Optically trapped mirror for reaching the standard quantum limit

Nobuyuki Matsumoto, Yuta Michimura, Yoichi Aso, Kimio Tsubono

Research output: Contribution to journalArticlepeer-review

12 Citations (Scopus)


The preparation of a mechanical oscillator driven by quantum back-action is a fundamental requirement to reach the standard quantum limit (SQL) for force measurement, in optomechanical systems. However, thermal fluctuating force generally dominates a disturbance on the oscillator. In the macroscopic scale, an optical linear cavity including a suspended mirror has been used for the weak force measurement, such as gravitational-wave detectors. This configuration has the advantages of reducing the dissipation of the pendulum (i.e., suspension thermal noise) due to a gravitational dilution by using a thin wire, and of increasing the circulating laser power. However, the use of the thin wire is weak for an optical torsional anti-spring effect in the cavity, due to the low mechanical restoring force of the wire. Thus, there is the trade-off between the stability of the system and the sensitivity. Here, we describe using a triangular optical cavity to overcome this limitation for reaching the SQL. The triangular cavity can provide a sensitive and stable system, because it can optically trap the mirror's motion of the yaw, through an optical positive torsional spring effect. To show this, we demonstrate a measurement of the torsional spring effect caused by radiation pressure forces.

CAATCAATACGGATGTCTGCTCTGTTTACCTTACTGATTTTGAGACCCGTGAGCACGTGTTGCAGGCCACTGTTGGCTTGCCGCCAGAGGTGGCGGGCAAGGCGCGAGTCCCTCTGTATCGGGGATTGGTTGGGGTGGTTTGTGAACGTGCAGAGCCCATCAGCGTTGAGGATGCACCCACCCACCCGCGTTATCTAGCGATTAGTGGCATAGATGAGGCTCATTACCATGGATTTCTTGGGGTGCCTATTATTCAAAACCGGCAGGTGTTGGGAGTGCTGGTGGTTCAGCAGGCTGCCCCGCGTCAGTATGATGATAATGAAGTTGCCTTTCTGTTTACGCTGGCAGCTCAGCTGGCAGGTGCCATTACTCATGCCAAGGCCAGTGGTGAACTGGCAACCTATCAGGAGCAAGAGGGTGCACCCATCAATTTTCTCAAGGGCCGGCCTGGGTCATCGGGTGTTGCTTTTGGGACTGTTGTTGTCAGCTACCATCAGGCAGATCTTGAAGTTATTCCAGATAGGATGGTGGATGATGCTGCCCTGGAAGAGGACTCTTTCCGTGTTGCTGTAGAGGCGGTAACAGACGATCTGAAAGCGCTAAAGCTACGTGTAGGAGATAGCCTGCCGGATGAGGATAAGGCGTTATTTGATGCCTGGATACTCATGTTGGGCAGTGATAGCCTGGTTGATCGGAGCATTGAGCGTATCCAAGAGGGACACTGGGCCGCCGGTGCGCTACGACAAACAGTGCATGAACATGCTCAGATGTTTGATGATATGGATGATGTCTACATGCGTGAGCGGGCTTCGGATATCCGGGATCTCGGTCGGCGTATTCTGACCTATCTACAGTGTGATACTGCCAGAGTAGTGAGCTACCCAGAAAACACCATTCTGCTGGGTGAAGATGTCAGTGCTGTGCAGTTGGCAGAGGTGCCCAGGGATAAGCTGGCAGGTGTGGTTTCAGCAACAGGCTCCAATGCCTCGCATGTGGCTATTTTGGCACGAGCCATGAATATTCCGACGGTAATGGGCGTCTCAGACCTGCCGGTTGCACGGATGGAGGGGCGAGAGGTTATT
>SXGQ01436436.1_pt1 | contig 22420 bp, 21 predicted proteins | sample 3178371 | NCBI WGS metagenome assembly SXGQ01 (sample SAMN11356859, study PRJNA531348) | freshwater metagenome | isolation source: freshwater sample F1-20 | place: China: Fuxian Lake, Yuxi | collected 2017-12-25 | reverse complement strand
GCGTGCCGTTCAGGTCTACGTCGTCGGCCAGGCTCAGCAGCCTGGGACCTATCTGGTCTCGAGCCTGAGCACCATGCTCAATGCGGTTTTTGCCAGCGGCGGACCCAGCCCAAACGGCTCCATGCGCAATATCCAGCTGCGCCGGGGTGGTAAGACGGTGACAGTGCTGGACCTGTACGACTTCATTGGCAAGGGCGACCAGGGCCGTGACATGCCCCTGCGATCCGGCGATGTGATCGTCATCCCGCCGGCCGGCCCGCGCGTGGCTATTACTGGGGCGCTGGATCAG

Original languageEnglish
Pages (from-to)12915-12923
Number of pages9
JournalOptics Express
Issue number11
Publication statusPublished - 2014

ASJC Scopus subject areas

  • Atomic and Molecular Physics, and Optics


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